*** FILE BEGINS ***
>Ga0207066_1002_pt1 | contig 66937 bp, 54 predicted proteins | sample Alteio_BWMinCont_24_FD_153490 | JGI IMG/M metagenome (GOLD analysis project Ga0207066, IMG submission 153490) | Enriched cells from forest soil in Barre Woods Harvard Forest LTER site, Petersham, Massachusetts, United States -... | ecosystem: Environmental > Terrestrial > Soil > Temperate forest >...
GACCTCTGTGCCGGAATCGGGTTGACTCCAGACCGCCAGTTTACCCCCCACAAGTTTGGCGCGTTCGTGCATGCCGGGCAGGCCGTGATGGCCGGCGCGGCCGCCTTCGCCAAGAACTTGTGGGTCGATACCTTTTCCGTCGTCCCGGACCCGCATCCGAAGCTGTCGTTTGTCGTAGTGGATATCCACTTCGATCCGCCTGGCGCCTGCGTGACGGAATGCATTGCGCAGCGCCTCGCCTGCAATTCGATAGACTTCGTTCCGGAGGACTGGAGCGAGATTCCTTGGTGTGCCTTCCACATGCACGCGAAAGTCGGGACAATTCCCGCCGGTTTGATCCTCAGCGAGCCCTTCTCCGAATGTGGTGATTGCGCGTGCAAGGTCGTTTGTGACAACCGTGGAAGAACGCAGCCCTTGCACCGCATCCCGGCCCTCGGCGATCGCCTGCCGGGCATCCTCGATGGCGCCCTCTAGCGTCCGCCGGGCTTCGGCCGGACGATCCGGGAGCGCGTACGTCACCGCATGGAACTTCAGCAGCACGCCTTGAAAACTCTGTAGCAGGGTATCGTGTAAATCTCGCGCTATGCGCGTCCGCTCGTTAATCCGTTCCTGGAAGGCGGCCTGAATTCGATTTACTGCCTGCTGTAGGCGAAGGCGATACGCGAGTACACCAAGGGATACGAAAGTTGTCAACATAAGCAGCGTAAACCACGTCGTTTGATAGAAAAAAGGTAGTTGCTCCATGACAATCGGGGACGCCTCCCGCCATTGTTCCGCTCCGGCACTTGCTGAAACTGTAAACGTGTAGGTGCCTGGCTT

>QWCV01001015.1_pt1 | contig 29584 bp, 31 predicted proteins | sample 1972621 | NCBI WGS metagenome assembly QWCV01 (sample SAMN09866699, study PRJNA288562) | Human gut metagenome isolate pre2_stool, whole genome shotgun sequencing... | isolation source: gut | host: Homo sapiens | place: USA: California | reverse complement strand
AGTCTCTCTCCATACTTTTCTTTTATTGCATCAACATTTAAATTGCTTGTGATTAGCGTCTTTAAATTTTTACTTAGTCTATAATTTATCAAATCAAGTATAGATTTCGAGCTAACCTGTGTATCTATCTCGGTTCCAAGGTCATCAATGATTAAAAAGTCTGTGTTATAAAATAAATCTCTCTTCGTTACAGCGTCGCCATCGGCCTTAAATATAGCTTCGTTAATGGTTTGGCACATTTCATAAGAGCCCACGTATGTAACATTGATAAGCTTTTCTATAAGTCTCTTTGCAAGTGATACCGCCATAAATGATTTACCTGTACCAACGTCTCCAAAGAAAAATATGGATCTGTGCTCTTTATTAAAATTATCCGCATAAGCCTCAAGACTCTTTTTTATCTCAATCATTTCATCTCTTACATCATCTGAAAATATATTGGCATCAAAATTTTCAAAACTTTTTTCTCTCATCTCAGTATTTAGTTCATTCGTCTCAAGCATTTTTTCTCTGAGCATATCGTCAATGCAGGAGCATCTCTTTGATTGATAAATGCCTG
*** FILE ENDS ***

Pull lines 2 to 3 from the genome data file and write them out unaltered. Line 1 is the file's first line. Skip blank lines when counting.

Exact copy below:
GACCTCTGTGCCGGAATCGGGTTGACTCCAGACCGCCAGTTTACCCCCCACAAGTTTGGCGCGTTCGTGCATGCCGGGCAGGCCGTGATGGCCGGCGCGGCCGCCTTCGCCAAGAACTTGTGGGTCGATACCTTTTCCGTCGTCCCGGACCCGCATCCGAAGCTGTCGTTTGTCGTAGTGGATATCCACTTCGATCCGCCTGGCGCCTGCGTGACGGAATGCATTGCGCAGCGCCTCGCCTGCAATTCGATAGACTTCGTTCCGGAGGACTGGAGCGAGATTCCTTGGTGTGCCTTCCACATGCACGCGAAAGTCGGGACAATTCCCGCCGGTTTGATCCTCAGCGAGCCCTTCTCCGAATGTGGTGATTGCGCGTGCAAGGTCGTTTGTGACAACCGTGGAAGAACGCAGCCCTTGCACCGCATCCCGGCCCTCGGCGATCGCCTGCCGGGCATCCTCGATGGCGCCCTCTAGCGTCCGCCGGGCTTCGGCCGGACGATCCGGGAGCGCGTACGTCACCGCATGGAACTTCAGCAGCACGCCTTGAAAACTCTGTAGCAGGGTATCGTGTAAATCTCGCGCTATGCGCGTCCGCTCGTTAATCCGTTCCTGGAAGGCGGCCTGAATTCGATTTACTGCCTGCTGTAGGCGAAGGCGATACGCGAGTACACCAAGGGATACGAAAGTTGTCAACATAAGCAGCGTAAACCACGTCGTTTGATAGAAAAAAGGTAGTTGCTCCATGACAATCGGGGACGCCTCCCGCCATTGTTCCGCTCCGGCACTTGCTGAAACTGTAAACGTGTAGGTGCCTGGCTT

>QWCV01001015.1_pt1 | contig 29584 bp, 31 predicted proteins | sample 1972621 | NCBI WGS metagenome assembly QWCV01 (sample SAMN09866699, study PRJNA288562) | Human gut metagenome isolate pre2_stool, whole genome shotgun sequencing... | isolation source: gut | host: Homo sapiens | place: USA: California | reverse complement strand